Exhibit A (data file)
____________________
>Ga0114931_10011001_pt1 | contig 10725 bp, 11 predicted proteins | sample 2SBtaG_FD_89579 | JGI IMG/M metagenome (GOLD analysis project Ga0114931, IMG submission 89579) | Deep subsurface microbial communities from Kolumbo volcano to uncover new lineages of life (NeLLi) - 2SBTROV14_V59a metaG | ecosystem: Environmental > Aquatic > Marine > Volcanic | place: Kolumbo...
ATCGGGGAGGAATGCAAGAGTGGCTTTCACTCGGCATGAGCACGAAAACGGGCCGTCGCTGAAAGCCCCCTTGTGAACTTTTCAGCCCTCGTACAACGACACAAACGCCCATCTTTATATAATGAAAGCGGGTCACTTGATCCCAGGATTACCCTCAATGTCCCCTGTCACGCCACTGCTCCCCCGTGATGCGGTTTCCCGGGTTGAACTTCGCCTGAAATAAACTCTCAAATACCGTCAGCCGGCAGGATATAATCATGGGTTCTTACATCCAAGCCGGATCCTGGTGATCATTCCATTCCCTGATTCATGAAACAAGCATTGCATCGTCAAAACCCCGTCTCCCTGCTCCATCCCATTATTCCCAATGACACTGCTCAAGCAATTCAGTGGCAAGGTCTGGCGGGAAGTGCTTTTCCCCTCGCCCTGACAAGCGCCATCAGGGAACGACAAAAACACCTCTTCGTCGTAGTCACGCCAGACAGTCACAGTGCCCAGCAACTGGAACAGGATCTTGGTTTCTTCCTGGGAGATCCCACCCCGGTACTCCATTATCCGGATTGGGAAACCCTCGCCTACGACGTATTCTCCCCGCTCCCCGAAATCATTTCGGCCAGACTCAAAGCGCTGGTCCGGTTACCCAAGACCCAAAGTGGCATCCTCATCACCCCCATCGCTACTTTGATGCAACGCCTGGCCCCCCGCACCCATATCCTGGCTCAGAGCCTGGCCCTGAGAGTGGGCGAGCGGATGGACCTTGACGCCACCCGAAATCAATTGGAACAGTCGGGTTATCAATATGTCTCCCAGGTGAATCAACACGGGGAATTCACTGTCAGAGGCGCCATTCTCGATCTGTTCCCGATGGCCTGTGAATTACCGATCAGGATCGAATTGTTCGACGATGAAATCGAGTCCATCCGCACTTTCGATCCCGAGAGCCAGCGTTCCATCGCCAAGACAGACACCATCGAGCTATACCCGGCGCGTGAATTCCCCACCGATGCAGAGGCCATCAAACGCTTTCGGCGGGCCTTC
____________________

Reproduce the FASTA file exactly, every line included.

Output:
>Ga0114931_10011001_pt1 | contig 10725 bp, 11 predicted proteins | sample 2SBtaG_FD_89579 | JGI IMG/M metagenome (GOLD analysis project Ga0114931, IMG submission 89579) | Deep subsurface microbial communities from Kolumbo volcano to uncover new lineages of life (NeLLi) - 2SBTROV14_V59a metaG | ecosystem: Environmental > Aquatic > Marine > Volcanic | place: Kolumbo...
ATCGGGGAGGAATGCAAGAGTGGCTTTCACTCGGCATGAGCACGAAAACGGGCCGTCGCTGAAAGCCCCCTTGTGAACTTTTCAGCCCTCGTACAACGACACAAACGCCCATCTTTATATAATGAAAGCGGGTCACTTGATCCCAGGATTACCCTCAATGTCCCCTGTCACGCCACTGCTCCCCCGTGATGCGGTTTCCCGGGTTGAACTTCGCCTGAAATAAACTCTCAAATACCGTCAGCCGGCAGGATATAATCATGGGTTCTTACATCCAAGCCGGATCCTGGTGATCATTCCATTCCCTGATTCATGAAACAAGCATTGCATCGTCAAAACCCCGTCTCCCTGCTCCATCCCATTATTCCCAATGACACTGCTCAAGCAATTCAGTGGCAAGGTCTGGCGGGAAGTGCTTTTCCCCTCGCCCTGACAAGCGCCATCAGGGAACGACAAAAACACCTCTTCGTCGTAGTCACGCCAGACAGTCACAGTGCCCAGCAACTGGAACAGGATCTTGGTTTCTTCCTGGGAGATCCCACCCCGGTACTCCATTATCCGGATTGGGAAACCCTCGCCTACGACGTATTCTCCCCGCTCCCCGAAATCATTTCGGCCAGACTCAAAGCGCTGGTCCGGTTACCCAAGACCCAAAGTGGCATCCTCATCACCCCCATCGCTACTTTGATGCAACGCCTGGCCCCCCGCACCCATATCCTGGCTCAGAGCCTGGCCCTGAGAGTGGGCGAGCGGATGGACCTTGACGCCACCCGAAATCAATTGGAACAGTCGGGTTATCAATATGTCTCCCAGGTGAATCAACACGGGGAATTCACTGTCAGAGGCGCCATTCTCGATCTGTTCCCGATGGCCTGTGAATTACCGATCAGGATCGAATTGTTCGACGATGAAATCGAGTCCATCCGCACTTTCGATCCCGAGAGCCAGCGTTCCATCGCCAAGACAGACACCATCGAGCTATACCCGGCGCGTGAATTCCCCACCGATGCAGAGGCCATCAAACGCTTTCGGCGGGCCTTC